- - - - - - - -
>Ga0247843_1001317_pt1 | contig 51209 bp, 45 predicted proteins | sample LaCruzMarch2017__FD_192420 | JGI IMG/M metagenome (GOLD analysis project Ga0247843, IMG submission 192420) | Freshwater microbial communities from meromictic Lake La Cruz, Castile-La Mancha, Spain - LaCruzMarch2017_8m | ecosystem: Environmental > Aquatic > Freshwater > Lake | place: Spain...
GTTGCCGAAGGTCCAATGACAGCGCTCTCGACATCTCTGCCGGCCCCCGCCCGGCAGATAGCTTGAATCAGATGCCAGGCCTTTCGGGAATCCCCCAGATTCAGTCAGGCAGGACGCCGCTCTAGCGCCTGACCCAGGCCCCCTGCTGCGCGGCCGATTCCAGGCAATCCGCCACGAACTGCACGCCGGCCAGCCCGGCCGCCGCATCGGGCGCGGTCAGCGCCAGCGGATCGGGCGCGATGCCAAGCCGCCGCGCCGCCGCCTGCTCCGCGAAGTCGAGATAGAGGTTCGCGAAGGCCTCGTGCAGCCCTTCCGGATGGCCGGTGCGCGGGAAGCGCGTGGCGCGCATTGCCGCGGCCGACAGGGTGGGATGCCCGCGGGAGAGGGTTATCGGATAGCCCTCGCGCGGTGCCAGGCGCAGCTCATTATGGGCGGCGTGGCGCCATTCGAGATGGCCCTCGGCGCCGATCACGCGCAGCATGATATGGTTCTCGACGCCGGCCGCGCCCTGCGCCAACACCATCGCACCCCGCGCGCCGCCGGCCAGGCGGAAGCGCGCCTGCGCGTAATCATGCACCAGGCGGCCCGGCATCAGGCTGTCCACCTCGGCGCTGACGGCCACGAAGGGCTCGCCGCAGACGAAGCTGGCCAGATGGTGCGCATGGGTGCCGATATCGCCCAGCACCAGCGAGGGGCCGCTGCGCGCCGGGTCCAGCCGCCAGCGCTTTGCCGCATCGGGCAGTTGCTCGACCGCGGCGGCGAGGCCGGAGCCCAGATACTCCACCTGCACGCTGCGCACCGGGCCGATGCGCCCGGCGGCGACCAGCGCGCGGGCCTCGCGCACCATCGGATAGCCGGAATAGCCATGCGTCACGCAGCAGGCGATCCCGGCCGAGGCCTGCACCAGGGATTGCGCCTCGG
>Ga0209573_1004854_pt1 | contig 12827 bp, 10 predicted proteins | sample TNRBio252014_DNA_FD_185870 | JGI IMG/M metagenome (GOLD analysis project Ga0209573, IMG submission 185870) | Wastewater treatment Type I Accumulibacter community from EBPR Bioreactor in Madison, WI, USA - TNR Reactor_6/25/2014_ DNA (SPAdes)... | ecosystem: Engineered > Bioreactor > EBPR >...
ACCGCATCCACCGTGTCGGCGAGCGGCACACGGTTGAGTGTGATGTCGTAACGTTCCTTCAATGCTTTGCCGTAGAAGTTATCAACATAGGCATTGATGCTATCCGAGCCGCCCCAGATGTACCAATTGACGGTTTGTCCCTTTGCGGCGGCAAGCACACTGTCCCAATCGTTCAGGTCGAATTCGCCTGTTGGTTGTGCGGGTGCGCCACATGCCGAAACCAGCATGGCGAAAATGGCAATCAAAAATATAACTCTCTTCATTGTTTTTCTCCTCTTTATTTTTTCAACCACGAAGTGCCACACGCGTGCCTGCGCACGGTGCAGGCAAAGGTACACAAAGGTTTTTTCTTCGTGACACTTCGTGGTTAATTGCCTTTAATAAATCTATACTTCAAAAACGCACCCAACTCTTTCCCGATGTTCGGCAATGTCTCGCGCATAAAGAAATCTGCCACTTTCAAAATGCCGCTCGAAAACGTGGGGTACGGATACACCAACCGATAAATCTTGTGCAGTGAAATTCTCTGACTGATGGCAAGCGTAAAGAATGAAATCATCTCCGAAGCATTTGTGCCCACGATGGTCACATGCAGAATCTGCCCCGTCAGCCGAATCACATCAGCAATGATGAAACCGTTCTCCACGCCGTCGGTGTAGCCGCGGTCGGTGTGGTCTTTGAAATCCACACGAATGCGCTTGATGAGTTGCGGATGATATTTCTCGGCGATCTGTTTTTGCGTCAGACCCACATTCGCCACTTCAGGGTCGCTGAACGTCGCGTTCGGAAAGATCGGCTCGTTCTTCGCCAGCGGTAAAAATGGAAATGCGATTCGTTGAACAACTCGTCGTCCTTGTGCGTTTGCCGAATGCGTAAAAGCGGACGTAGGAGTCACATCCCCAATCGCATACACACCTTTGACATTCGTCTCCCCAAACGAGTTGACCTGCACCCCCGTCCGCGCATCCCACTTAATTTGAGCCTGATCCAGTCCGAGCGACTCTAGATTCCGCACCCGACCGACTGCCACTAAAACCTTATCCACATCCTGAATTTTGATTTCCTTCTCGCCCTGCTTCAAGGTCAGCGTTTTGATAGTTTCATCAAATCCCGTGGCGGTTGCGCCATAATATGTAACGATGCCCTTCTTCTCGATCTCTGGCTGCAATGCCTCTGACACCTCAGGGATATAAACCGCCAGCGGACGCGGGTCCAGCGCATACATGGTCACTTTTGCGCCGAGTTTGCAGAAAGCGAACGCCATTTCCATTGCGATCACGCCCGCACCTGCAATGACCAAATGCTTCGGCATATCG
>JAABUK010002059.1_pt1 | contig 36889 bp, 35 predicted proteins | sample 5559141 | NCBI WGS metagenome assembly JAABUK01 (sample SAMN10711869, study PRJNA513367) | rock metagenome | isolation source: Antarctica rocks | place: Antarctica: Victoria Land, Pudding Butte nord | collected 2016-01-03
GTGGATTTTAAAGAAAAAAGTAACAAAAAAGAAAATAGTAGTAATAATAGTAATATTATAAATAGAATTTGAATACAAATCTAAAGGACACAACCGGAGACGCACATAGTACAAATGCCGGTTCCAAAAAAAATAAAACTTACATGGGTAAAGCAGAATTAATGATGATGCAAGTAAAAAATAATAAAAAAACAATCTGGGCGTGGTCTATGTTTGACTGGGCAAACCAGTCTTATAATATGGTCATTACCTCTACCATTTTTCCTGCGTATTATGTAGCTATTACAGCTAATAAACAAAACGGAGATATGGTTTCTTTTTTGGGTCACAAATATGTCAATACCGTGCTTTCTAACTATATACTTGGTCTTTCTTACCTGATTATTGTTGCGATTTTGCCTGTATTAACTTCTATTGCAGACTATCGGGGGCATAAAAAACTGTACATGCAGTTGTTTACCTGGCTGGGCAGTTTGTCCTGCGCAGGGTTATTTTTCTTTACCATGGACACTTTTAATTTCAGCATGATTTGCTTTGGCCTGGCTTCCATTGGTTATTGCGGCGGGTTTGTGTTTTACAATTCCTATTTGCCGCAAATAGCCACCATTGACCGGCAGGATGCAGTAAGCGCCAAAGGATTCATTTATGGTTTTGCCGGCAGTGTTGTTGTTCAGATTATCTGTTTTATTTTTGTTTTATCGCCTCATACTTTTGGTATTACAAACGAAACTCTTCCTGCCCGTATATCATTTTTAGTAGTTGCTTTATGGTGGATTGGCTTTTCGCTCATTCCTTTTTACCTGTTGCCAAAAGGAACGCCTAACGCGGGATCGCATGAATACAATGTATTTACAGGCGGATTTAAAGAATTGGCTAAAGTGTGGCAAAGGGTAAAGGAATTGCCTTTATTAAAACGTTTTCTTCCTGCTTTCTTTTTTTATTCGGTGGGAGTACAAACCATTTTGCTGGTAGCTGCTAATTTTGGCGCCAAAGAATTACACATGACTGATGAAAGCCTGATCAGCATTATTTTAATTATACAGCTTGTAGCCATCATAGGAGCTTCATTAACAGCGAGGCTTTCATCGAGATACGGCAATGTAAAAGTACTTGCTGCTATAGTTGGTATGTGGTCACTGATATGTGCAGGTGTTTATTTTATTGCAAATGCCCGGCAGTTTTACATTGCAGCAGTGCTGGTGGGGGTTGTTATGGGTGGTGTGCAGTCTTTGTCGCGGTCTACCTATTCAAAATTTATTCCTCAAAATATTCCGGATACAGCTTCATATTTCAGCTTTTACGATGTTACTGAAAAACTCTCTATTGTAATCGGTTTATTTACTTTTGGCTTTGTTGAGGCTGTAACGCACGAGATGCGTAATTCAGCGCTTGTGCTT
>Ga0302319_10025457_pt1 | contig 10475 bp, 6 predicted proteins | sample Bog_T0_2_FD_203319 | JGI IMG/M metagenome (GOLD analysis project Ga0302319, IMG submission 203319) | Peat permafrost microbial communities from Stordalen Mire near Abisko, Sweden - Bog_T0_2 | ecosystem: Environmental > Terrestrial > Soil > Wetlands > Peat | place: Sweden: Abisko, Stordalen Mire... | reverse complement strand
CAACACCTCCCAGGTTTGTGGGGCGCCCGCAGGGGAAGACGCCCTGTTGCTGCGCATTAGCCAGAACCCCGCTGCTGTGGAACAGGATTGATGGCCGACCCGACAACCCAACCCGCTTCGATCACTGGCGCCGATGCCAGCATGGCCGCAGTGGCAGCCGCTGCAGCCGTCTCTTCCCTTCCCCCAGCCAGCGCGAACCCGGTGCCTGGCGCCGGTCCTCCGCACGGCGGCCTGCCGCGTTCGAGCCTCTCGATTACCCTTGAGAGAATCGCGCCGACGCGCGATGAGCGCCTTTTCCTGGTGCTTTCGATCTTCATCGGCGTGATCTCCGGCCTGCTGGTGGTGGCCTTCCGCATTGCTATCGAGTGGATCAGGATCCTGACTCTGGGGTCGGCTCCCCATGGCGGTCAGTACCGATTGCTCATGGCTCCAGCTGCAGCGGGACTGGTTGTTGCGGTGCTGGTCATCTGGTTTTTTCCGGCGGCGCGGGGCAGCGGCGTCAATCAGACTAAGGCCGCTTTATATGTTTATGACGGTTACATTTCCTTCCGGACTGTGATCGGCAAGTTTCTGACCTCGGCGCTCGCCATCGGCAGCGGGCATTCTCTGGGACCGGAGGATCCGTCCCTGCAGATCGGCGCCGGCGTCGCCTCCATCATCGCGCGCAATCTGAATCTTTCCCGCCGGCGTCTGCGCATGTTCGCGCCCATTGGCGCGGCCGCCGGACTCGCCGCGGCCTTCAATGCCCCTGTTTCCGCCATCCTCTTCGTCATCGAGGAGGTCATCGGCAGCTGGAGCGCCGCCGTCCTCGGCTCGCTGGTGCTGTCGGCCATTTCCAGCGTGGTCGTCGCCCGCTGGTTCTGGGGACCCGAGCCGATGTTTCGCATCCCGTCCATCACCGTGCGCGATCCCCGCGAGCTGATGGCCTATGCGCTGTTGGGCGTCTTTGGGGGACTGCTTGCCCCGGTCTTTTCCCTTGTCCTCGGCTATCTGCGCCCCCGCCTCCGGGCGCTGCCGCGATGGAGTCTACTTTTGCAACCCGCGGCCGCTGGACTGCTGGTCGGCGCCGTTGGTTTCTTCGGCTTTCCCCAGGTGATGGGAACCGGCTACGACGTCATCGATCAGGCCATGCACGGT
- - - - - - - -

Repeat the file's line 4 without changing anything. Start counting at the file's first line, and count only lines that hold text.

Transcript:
ACCGCATCCACCGTGTCGGCGAGCGGCACACGGTTGAGTGTGATGTCGTAACGTTCCTTCAATGCTTTGCCGTAGAAGTTATCAACATAGGCATTGATGCTATCCGAGCCGCCCCAGATGTACCAATTGACGGTTTGTCCCTTTGCGGCGGCAAGCACACTGTCCCAATCGTTCAGGTCGAATTCGCCTGTTGGTTGTGCGGGTGCGCCACATGCCGAAACCAGCATGGCGAAAATGGCAATCAAAAATATAACTCTCTTCATTGTTTTTCTCCTCTTTATTTTTTCAACCACGAAGTGCCACACGCGTGCCTGCGCACGGTGCAGGCAAAGGTACACAAAGGTTTTTTCTTCGTGACACTTCGTGGTTAATTGCCTTTAATAAATCTATACTTCAAAAACGCACCCAACTCTTTCCCGATGTTCGGCAATGTCTCGCGCATAAAGAAATCTGCCACTTTCAAAATGCCGCTCGAAAACGTGGGGTACGGATACACCAACCGATAAATCTTGTGCAGTGAAATTCTCTGACTGATGGCAAGCGTAAAGAATGAAATCATCTCCGAAGCATTTGTGCCCACGATGGTCACATGCAGAATCTGCCCCGTCAGCCGAATCACATCAGCAATGATGAAACCGTTCTCCACGCCGTCGGTGTAGCCGCGGTCGGTGTGGTCTTTGAAATCCACACGAATGCGCTTGATGAGTTGCGGATGATATTTCTCGGCGATCTGTTTTTGCGTCAGACCCACATTCGCCACTTCAGGGTCGCTGAACGTCGCGTTCGGAAAGATCGGCTCGTTCTTCGCCAGCGGTAAAAATGGAAATGCGATTCGTTGAACAACTCGTCGTCCTTGTGCGTTTGCCGAATGCGTAAAAGCGGACGTAGGAGTCACATCCCCAATCGCATACACACCTTTGACATTCGTCTCCCCAAACGAGTTGACCTGCACCCCCGTCCGCGCATCCCACTTAATTTGAGCCTGATCCAGTCCGAGCGACTCTAGATTCCGCACCCGACCGACTGCCACTAAAACCTTATCCACATCCTGAATTTTGATTTCCTTCTCGCCCTGCTTCAAGGTCAGCGTTTTGATAGTTTCATCAAATCCCGTGGCGGTTGCGCCATAATATGTAACGATGCCCTTCTTCTCGATCTCTGGCTGCAATGCCTCTGACACCTCAGGGATATAAACCGCCAGCGGACGCGGGTCCAGCGCATACATGGTCACTTTTGCGCCGAGTTTGCAGAAAGCGAACGCCATTTCCATTGCGATCACGCCCGCACCTGCAATGACCAAATGCTTCGGCATATCG